I think my first post of 2016 was about meeting in Gifu with a builder of these: cormorant fishing boats. Gifu is the most famous place in Japan for this kind of fishing, which is done at night and now is a tourist attraction, with over 300,000 people a year riding observation boats watching six fishermen on the Nagara River. Forty-two feet long and a little over three feet wide. The plan is for me to come back mid-May to start this project.
My friend Masashi Kutsuwa (right) a furniture instructor at the Gifu Academy of Forestry, has been an invaluable partner in this project. He organized a meeting of people interested in the research and we gathered last Monday evening at the school.
Mr. Seichi Nasu, 85, is perhaps the last builder of these boats. His sole apprentice was the original boatbuilder I was going to work with, but he seems to have stopped working. So our project had to pivot and Nasu san agreed to direct me building a cormorant boat. He still builds smaller boats from time to time but in this project I will do all the physical labor while Nasu supervises.
A branch of the Nagara River and the view from Nasu san's shop.
He's just completed building three of these rice field boats for a park. At the meeting Nasu san told the audience he has built over seven hundred boats in his seventy-year career. If so he's the most prolific boatbuilder I've ever met in Japan.
A historic image showing how the boats were once used. I built a similar type of boat exactly a year ago in Himi, Toyama.
Interesting long overhang to the stern of the rice field boats. The operator stands on the stern deck.
Nash's san's saws.
A wonderful home-made ink line. He uses red ink for some reason. I've only ever seen black used.
In retirement Nasu san likes to do these carvings of Buddhist figures.
The day after our meeting we organized a tour of Nasu san's shop, and saw his rice-field boat.
So in the Gifu region boatbuilders use a square-shanked nail. I've never seen this anywhere else, though temple carpenters use a similar type of nail in roof framing. Otherwise boatbuilders' nails are forged from flat steel.
The other unique nail is the kasakugi, or umbrella nail. It has an angled head and is used to connect the garboard plank to the bottom. Nasu san made a point of saying he likes to soak his nails in brine to get some rust on them. He says it gives them a grip in the wood and they hold better. I've heard this technique from one other boatbuilder here.
The heart of the beast: these sticks are Nasu san's patterns for building the cormorant boats. They are plank angles for each plank at various spots along the hull. He uses no drawings whatsoever and relies upon memorized dimensions for everything else he needs to layout the boat. The central point of my research will be recording all of this and document the techniques, getting it down on paper, photographs, and drawings for preservation.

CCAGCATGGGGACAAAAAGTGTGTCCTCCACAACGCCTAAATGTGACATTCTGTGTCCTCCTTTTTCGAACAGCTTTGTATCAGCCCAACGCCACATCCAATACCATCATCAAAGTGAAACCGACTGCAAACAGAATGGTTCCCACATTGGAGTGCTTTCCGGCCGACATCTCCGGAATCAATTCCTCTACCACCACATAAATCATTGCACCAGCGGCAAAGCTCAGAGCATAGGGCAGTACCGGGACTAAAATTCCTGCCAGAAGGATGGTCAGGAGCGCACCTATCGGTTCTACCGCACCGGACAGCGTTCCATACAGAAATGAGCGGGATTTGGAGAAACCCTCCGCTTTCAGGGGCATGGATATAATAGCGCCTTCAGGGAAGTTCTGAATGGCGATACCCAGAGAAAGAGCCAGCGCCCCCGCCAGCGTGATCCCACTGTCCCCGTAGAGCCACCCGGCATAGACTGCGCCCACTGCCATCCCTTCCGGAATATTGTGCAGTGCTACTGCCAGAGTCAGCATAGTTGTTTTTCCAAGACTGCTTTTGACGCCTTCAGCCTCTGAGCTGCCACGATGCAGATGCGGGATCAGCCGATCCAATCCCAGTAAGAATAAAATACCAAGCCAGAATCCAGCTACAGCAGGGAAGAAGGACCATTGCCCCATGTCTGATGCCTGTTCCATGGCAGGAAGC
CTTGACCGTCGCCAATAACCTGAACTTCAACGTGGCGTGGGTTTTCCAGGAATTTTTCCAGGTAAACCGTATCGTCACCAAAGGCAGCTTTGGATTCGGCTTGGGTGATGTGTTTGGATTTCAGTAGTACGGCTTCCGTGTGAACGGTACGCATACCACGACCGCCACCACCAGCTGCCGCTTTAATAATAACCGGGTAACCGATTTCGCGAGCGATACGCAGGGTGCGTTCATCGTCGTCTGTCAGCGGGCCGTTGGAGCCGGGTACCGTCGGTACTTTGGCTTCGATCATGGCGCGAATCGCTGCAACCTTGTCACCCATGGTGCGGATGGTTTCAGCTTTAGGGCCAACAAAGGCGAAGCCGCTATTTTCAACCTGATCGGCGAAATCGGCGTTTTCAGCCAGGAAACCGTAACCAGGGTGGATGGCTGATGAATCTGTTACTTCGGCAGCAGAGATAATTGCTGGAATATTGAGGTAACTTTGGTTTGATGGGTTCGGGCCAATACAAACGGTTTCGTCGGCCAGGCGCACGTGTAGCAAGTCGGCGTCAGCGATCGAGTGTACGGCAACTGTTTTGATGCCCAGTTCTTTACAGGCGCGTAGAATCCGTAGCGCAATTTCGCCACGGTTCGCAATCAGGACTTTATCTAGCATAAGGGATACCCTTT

This tool is called the momojiri, and is an ancient type of drill from China. You insert a handle in the hole then pound the chisel and pivot it. Nash san is the only boatbuilder I know in Japan using these, which he calls "momiji."
Nasu san uses this plumb bob and stick to set plank angles. He measures the horizontal distance between the string and a mark on the stick. This dimension is called hiraki and he remembers all of his angles as the horizontal measurement. This is pretty standard among boatbuilders throughout Japan. Interestingly most builders call this tool the sagefuri, but while my Tokyo teacher used one he told me it had no name.
Everyone wanted a portrait of Nasu san and me with his latest boat. I've been visiting Nasu san for almost twenty years, and while he was friendly (he gave my wife a bailer when she admired it) I could never get him to agree to teach me. As he got older it became untenable because he could only work a few days a week on a large boat. So last year we decided I would work with his apprentice and then that fell through. I am obviously grateful Nasu san has agreed to do this, mostly because he truly is a master of these boats, and he's also a wonderful man.
We'll be living in Nasu san's town of Mino, which is famous for the preserved architecture of its old town. Those second floor wall extensions were to stop fires from spreading.
As Mino became wealthier, it became fashionable to show off one's wealth by embellishing them.
We also toured the Gifu City boatshop. They build all the tourist viewing boats while Nasu san has built the actual fishing boats. Note the modern take on the sagefuri, which I think the shipyard boatbuilders made and is not commercially available. I also love that vise grip clamp.
River boat builders tend not to brace their boats overhead for some reason, instead relying on heavy weights place inside to fix the hull while planking. Nasu san uses a pair of small boulders.
One of the shipwrights drilling and setting nails in the planking.
He had a great tapered twist drill but he finished every hole with the traditional momjiri.
Typical style of scarfing planks in Japan. Note how close the two scarfs are to each other, something we are taught is bad in western boatbuilding. I'll need to quiz Nasu san on whether there are any rules about spacing or overlapping scarfs.
The six active cormorant fishing boats taped for the winter. There are six usho, or fishermen in Gifu. The senior fisherman is the 17th generation of his family to do this work, which runs from March to September, I think. There are about five other places in Japan where they do this, but with 2-3 fishermen only (and one woman usho in Uji City near Kyoto). Gifu by far is the most famous place for this.
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